THE CASE OF THE MISSING LINKS
The discovery of DNA has revolutionized the world of forensic evidence. Cold case files have been reopened. Criminals who thought they had beaten the system have been belatedly prosecuted by a swab of saliva or body fluids forgotten about for decades. And in some instances, the new evidence has exonerated innocent prisoners.
Herman Atkins was just 20 years old when his life began to fall apart. He was imprisoned in January, 1986 for wounding three people in a shooting spree in South-Central Los Angeles. Prior to his imprisonment a “Wanted” poster had been widely circulated.
Later, at a sheriff’s substation, a 23 year-old rape victim glanced at a “Wanted” poster on a nearby table that showed a young black fugitive from Los Angeles. In court, she testified that she turned to her mother and said, “That’s him,” and pointed at the picture of Herman Atkins.
A clerk from an adjoining business where the attacker stopped briefly before the rape also identified Atkins. Based primarily upon these eyewitness testimonies, the jury found Herman Atkins guilty of rape and robbery. His sentence: 47 years, 8 months in prison. Atkins spent thirteen years, three months, and six days in state prison, but not for a crime he had committed. His cold case had been reopened, and the DNA evidence had revealed that Atkins was not the rapist. On February 18, 2000 he walked out a free man, the victim of mistaken identity.
Just as DNA has revolutionized criminal forensics, the work of paleontologists has shed new light on human origins. Being an honest man, Charles Darwin made no bones (pardon the pun) about predicting that the forensic fossil evidence would ultimately prove his theory right or wrong.
But just as experts can jump to the wrong conclusion with regard to criminal evidence, so in the world of paleontology, a tooth, jaw, or piece of skull has often created premature headlines of “Missing Link Found.” Paleontologist Michael Boulter summarizes the problem with identifying fossils correctly:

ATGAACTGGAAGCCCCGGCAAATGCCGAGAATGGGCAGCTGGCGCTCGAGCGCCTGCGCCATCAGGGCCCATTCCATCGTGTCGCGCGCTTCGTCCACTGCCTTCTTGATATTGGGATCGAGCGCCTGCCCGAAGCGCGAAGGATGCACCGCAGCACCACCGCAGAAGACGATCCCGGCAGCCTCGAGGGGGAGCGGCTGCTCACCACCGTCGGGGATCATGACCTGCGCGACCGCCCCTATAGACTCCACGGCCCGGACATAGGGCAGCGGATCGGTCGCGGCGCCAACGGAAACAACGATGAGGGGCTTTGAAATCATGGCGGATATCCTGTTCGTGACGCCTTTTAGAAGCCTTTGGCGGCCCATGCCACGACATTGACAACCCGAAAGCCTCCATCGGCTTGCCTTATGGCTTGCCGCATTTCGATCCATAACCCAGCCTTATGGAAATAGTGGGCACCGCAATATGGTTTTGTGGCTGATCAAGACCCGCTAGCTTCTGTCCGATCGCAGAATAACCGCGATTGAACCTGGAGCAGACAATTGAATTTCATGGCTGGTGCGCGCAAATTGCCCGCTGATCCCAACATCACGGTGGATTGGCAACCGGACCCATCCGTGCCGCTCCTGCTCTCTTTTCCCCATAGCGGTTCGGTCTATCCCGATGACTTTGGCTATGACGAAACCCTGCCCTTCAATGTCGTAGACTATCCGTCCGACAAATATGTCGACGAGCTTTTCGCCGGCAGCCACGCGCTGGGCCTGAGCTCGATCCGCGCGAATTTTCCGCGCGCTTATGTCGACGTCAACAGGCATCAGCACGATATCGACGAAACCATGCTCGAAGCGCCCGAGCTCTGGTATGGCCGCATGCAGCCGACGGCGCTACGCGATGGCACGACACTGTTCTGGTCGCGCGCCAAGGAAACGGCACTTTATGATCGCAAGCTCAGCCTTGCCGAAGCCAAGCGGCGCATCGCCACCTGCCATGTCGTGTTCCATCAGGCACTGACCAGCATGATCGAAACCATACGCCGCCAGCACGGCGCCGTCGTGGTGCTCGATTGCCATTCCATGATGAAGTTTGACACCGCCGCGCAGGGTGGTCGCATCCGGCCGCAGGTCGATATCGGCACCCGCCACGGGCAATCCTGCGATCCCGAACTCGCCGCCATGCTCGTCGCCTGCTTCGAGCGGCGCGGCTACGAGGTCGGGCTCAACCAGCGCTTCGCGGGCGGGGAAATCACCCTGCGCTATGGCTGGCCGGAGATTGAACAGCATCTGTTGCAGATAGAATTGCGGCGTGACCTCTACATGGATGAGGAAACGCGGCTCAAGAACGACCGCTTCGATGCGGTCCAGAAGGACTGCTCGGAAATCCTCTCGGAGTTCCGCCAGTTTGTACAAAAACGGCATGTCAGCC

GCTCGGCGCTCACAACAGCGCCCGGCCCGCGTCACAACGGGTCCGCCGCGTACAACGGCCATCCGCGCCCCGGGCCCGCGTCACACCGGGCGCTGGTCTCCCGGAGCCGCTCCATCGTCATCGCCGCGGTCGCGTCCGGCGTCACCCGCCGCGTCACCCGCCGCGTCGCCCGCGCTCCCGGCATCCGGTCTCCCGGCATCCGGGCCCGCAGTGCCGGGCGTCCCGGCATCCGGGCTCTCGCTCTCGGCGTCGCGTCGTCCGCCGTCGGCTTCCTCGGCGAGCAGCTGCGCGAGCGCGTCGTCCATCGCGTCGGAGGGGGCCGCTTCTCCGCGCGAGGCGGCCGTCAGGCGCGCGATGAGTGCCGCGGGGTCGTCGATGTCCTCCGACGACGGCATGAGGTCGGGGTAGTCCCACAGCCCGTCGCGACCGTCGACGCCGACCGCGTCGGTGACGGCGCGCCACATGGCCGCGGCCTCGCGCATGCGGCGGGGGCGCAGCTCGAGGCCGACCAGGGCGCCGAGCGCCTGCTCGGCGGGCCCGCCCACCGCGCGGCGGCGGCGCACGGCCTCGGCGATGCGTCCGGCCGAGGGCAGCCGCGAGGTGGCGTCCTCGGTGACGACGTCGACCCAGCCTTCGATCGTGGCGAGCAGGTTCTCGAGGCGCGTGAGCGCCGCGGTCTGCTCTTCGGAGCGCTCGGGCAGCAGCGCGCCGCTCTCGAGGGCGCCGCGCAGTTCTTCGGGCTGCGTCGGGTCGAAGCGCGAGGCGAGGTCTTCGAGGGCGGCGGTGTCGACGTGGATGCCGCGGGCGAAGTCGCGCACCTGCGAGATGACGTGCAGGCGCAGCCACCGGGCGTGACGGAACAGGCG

It’s very hard to piece together a few broken bones from a fossilized group of differentially aged primates scattered over a desert or cave floor and to be sure that they come from the same animal….It follows that the reliability of any description that attempts to recognize an actual species cannot be totally objective.1
Boulter is alluding to the fact that, being human, most scientists look at a fossil through the lens of their own presuppositions. For example, those who wanted to make a case for humans descending from apes were quick to jump with joy over the supposed discovery of the “missing link” called Piltdown Man. Featured in the London Times, New York Times, and various science journals, they made it a textbook example of the connection between apes and humans. However, forty years later, in 1953, it was revealed as a fraud.
Frauds like the Piltdown Man are rare, and although objectivity is often lacking, there is actually a wealth of fossil evidence depicting the history of life on our planet.
So in order to see what the forensic evidence says about Darwin’s theory, we need to hear from paleontologists themselves about the evidence they have gathered during the nearly 150 years since he launched his theory. Our starting point is to clearly understand the predictions Darwin made regarding his theory and the fossils that should have resulted.
Continue reading page 2 of 8 of “Where are Darwin’s Predicted Fossils?”